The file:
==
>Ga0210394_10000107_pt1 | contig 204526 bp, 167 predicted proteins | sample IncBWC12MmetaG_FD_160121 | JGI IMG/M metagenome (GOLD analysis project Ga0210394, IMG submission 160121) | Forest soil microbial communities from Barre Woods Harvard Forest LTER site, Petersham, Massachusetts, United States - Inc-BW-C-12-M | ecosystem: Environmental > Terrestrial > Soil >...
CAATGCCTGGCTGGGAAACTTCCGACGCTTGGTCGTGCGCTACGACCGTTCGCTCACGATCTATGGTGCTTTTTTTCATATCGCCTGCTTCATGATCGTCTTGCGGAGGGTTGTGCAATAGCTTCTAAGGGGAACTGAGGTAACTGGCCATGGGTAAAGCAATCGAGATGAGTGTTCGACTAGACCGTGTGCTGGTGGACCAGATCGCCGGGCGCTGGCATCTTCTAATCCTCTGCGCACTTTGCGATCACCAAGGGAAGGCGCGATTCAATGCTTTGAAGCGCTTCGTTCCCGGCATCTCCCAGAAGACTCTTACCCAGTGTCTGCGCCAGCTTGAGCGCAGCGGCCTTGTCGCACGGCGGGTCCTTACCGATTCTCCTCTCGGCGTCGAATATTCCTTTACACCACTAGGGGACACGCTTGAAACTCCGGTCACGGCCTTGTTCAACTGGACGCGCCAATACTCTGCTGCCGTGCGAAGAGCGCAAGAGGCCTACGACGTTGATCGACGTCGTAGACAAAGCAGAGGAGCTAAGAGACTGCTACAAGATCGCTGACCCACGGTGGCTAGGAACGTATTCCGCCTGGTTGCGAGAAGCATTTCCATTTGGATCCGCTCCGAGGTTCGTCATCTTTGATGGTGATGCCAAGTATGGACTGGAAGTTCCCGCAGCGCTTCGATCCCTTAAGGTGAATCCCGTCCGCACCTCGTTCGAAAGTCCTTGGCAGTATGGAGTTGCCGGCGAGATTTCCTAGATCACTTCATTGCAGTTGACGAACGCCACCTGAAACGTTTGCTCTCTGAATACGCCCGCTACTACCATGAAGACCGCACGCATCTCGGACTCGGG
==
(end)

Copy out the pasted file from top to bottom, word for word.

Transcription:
>Ga0210394_10000107_pt1 | contig 204526 bp, 167 predicted proteins | sample IncBWC12MmetaG_FD_160121 | JGI IMG/M metagenome (GOLD analysis project Ga0210394, IMG submission 160121) | Forest soil microbial communities from Barre Woods Harvard Forest LTER site, Petersham, Massachusetts, United States - Inc-BW-C-12-M | ecosystem: Environmental > Terrestrial > Soil >...
CAATGCCTGGCTGGGAAACTTCCGACGCTTGGTCGTGCGCTACGACCGTTCGCTCACGATCTATGGTGCTTTTTTTCATATCGCCTGCTTCATGATCGTCTTGCGGAGGGTTGTGCAATAGCTTCTAAGGGGAACTGAGGTAACTGGCCATGGGTAAAGCAATCGAGATGAGTGTTCGACTAGACCGTGTGCTGGTGGACCAGATCGCCGGGCGCTGGCATCTTCTAATCCTCTGCGCACTTTGCGATCACCAAGGGAAGGCGCGATTCAATGCTTTGAAGCGCTTCGTTCCCGGCATCTCCCAGAAGACTCTTACCCAGTGTCTGCGCCAGCTTGAGCGCAGCGGCCTTGTCGCACGGCGGGTCCTTACCGATTCTCCTCTCGGCGTCGAATATTCCTTTACACCACTAGGGGACACGCTTGAAACTCCGGTCACGGCCTTGTTCAACTGGACGCGCCAATACTCTGCTGCCGTGCGAAGAGCGCAAGAGGCCTACGACGTTGATCGACGTCGTAGACAAAGCAGAGGAGCTAAGAGACTGCTACAAGATCGCTGACCCACGGTGGCTAGGAACGTATTCCGCCTGGTTGCGAGAAGCATTTCCATTTGGATCCGCTCCGAGGTTCGTCATCTTTGATGGTGATGCCAAGTATGGACTGGAAGTTCCCGCAGCGCTTCGATCCCTTAAGGTGAATCCCGTCCGCACCTCGTTCGAAAGTCCTTGGCAGTATGGAGTTGCCGGCGAGATTTCCTAGATCACTTCATTGCAGTTGACGAACGCCACCTGAAACGTTTGCTCTCTGAATACGCCCGCTACTACCATGAAGACCGCACGCATCTCGGACTCGGG